Just a few days ago, the Foreign Minister of Niger [Kalla Ankourao] was telling me about a project bringing electricity to a remote part of his country. And thanks to electricity, the local people have begun to produce ice-cream – nothing big but something revolutionary – selling that not only to the local community but to their neighbouring countries and to Nigeria in particular. The local communities – not big businesses – secured a decent living, changed the lives of the community and took away large parts of the population to the risk of being exposed to criminal activities or security-related activities.
But beyond ice-cream, still life is made of these little things, together with the FAO [Food and Agriculture Organisation of the United Nations] and the United Nations, we are working on a Great Green Wall around the Sahara. We are helping local communities in their fight against the desert, bringing water and feeding the land so the land can be fertile again.
Together we can do what human beings have always done through the history: we have always adapted to new challenges, and found new and better solutions.
Second, as we treat the symptoms of climate change, we must also treat the causes.
The Paris Agreement is – and we believe – must remain our first line of defence, and the indispensable foundation for reaching climate neutrality in the second half of this century.
But for us Europeans the goal is even more ambitious. This week my colleague Miguel Arias Cañete announced that we will aim at cutting our emissions by 45% by 2030, instead of the 40% we have pledged before.
We are setting the bar even higher because we know we have the responsibility as Europeans to lead by example in a world that needs actors and players in the world that can do that and that have the intention to do that. I would like here to thank my good friend the Foreign Minister of India for sharing this ambitious global player role in showing the way and showing leadership in a world that desperately needs that.
Again, this is not something we do out of good intention and nice feelings, this is not charity. This is out of our own self-interest.
We are all together in this. If one of us pollutes too much, we are all worse off, and if one of us leads by example, everyone else is better off. And hopefully, others will decide to lead by example. We also want to encourage positive change.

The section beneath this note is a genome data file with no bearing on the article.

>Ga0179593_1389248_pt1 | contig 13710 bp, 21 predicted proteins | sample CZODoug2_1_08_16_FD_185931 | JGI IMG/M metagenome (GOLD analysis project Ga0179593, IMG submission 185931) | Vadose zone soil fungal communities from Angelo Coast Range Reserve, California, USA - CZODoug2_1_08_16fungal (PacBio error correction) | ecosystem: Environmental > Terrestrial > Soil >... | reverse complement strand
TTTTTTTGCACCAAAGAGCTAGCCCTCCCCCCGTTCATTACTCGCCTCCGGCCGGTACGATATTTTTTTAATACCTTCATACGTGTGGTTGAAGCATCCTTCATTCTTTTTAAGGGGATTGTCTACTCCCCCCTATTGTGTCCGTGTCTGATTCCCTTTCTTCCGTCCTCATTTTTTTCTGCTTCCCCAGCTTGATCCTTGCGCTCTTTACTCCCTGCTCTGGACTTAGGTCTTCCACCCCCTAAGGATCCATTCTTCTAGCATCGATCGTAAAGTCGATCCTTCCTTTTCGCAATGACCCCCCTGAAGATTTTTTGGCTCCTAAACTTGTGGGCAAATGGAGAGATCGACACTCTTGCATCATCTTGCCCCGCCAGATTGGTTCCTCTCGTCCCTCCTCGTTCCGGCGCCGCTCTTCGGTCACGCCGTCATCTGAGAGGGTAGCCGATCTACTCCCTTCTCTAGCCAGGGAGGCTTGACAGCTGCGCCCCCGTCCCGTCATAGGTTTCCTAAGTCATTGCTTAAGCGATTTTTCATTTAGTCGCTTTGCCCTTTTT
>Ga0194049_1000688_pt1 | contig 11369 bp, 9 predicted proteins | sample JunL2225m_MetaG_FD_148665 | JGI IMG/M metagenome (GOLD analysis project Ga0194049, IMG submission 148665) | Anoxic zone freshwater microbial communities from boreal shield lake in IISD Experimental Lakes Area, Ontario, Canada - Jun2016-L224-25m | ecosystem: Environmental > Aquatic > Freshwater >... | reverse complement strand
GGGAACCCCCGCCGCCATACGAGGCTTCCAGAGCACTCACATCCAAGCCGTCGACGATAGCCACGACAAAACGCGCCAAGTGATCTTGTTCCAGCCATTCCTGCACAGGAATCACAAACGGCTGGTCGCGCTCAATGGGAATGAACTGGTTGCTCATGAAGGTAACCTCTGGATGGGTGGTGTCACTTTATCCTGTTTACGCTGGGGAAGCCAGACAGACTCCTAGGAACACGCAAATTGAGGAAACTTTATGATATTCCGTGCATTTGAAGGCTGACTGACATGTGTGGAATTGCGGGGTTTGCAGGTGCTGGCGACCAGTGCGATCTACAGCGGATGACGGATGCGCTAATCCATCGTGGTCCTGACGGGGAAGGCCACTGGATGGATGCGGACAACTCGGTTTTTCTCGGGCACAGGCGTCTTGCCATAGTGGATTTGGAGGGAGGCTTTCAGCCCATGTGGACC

Third, climate change has an impact on everyone’s security, and international cooperation is the only possible way to address such common challenges. This is the third element I believe we can do together: working together on the security aspect of the climate change.
We are trying to show this in our reaction as European Union for instance to extreme weather events – for instance, after Hurricane Irma hit the Caribbean and the United States. Thanks to our Copernicus satellite systems, we provided our partners both in the Caribbean and in the United States with the most accurate satellite images of the damage. It took us just a few hours, and we did it for free, because we know this is an investment in the common good. We need to do it and this is the right thing to do.
Our approach will always be cooperative. But we also know climate change requires solutions that engage all of us. Climate action is perhaps the most indisputable case for multilateralism. You cannot do it alone, there is no way you can do it alone, it is not an option.
We will need everyone’s contribution, from the UN and regional organisations to states and cities and citizens; from global opinion makers to community leaders. It is about collective targets that cannot be but collective and about individual choices.
This is why I have made climate diplomacy an essential part of our foreign policy. At the beginning it was not self-evident but I think it was the right thing to do.
Our delegations around the world, the European Union embassies around the world were also directly involved in building the Global Consensus that then lead to the Paris Agreement.
We have pushed this forward, we are there to work fully on keeping the global community committed to the implementation.
This is why I am glad that so many of you have joined this meeting today, whether from big organisations or small countries, today we all are global players with a global responsibility.
And we all share an interest and a responsibility to find new solutions, and continue to set the bar a little higher and to reach the objectives we set for ourselves. It is for our children, but I would say it is also for ourselves today, it is for every one of us. It is about national security, it is about our common world, which is a troubled world, but it is the only one we have.
I thank you very much for joining us here today and I wish us all a very productive day of work.